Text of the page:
The Minamata Convention joins 3 other UN conventions seeking to reduce impacts from chemicals and waste – the Basel, Rotterdam and Stockholm Conventions.

ENDS 

For more information, see:

http://www.mercuryconvention.org/Negotiations/COP1/tabid/5544/language/en-US/Default.aspx

www.zeromercury.org

Contacts 

Elena Lymberidi-Settimo, Project Coordinator ‘Zero Mercury Campaign’, European Environmental Bureau, ZMWG International Coordinator
T: +32 2 2891301,  This e-mail address is being protected from spambots. You need JavaScript enabled to view it "> This e-mail address is being protected from spambots. You need JavaScript enabled to view it " data-mce-href="mailto: This e-mail address is being protected from spambots. You need JavaScript enabled to view it "> This e-mail address is being protected from spambots. You need JavaScript enabled to view it

Michael Bender, ZMWG International Coordinator, T: +1 802 917 8222,   This e-mail address is being protected from spambots. You need JavaScript enabled to view it "> This e-mail address is being protected from spambots. You need JavaScript enabled to view it " data-mce-href="mailto: This e-mail address is being protected from spambots. You need JavaScript enabled to view it "> This e-mail address is being protected from spambots. You need JavaScript enabled to view it

Notes to the editors:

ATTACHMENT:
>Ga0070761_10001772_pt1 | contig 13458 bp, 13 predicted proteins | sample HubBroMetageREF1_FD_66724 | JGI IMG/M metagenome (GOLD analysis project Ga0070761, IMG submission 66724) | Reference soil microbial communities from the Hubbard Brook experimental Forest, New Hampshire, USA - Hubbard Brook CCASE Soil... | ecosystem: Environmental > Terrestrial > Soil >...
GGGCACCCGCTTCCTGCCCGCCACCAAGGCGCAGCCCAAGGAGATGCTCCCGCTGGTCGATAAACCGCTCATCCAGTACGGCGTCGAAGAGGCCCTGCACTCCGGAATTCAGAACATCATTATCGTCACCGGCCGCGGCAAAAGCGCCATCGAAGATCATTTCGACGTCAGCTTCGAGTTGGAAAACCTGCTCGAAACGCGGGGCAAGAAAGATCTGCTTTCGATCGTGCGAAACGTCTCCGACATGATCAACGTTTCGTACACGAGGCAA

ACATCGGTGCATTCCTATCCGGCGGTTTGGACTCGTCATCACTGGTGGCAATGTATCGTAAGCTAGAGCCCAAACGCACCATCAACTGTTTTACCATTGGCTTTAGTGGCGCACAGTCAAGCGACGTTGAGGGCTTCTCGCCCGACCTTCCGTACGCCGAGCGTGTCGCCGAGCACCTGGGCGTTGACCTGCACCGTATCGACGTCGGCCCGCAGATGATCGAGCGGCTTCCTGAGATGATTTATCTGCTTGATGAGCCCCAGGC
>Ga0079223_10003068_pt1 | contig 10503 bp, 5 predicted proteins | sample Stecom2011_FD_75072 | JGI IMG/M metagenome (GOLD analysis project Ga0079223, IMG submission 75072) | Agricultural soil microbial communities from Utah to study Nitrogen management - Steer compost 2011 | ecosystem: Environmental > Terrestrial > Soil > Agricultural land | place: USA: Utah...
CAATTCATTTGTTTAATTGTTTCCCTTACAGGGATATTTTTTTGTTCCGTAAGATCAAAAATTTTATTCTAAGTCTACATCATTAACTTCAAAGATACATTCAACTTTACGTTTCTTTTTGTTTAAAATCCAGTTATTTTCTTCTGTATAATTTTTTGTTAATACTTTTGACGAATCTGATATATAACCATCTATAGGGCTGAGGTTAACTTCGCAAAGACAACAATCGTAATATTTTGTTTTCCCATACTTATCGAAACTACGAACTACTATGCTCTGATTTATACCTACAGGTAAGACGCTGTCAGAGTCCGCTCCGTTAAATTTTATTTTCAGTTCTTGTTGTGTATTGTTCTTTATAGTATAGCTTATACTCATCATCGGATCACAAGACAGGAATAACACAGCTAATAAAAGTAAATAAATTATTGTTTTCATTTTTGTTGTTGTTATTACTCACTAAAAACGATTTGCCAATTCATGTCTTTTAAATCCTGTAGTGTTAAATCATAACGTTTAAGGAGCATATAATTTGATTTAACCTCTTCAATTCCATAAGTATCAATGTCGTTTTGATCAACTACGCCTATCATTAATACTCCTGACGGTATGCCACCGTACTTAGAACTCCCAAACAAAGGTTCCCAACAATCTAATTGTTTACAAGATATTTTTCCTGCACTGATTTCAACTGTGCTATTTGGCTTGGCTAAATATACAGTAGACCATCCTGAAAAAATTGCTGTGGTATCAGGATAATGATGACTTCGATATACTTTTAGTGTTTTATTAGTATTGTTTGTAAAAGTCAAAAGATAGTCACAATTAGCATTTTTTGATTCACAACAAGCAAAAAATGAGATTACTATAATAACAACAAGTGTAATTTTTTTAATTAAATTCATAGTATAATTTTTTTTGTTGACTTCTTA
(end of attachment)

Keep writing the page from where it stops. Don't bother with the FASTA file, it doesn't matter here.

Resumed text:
Mercury is a global pollutant that travels long distances. Its most toxic form – methylmercury - accumulates in large predatory fish and is taken up in our bodies through eating fish, with the worst impacts on babies in utero and small children. 

*The Zero Mercury Working Group (ZMWG) is an international coalition of over 95 public interest environmental and health non-governmental organizations from more than 50 countries from around the world formed in 2005 by the European Environmental Bureau and the Mercury Policy Project.  ZMWG strives for zero supply, demand, and emissions of mercury from all anthropogenic sources, with the goal of reducing mercury in the global environment to a minimum.  Our mission is to advocate and support the adoption and implementation of a legally binding instrument which contains mandatory obligations to eliminate where feasible, and otherwise minimize, the global supply and trade of mercury, the global demand for mercury, anthropogenic releases of mercury to the environment, and human and wildlife exposure to mercury.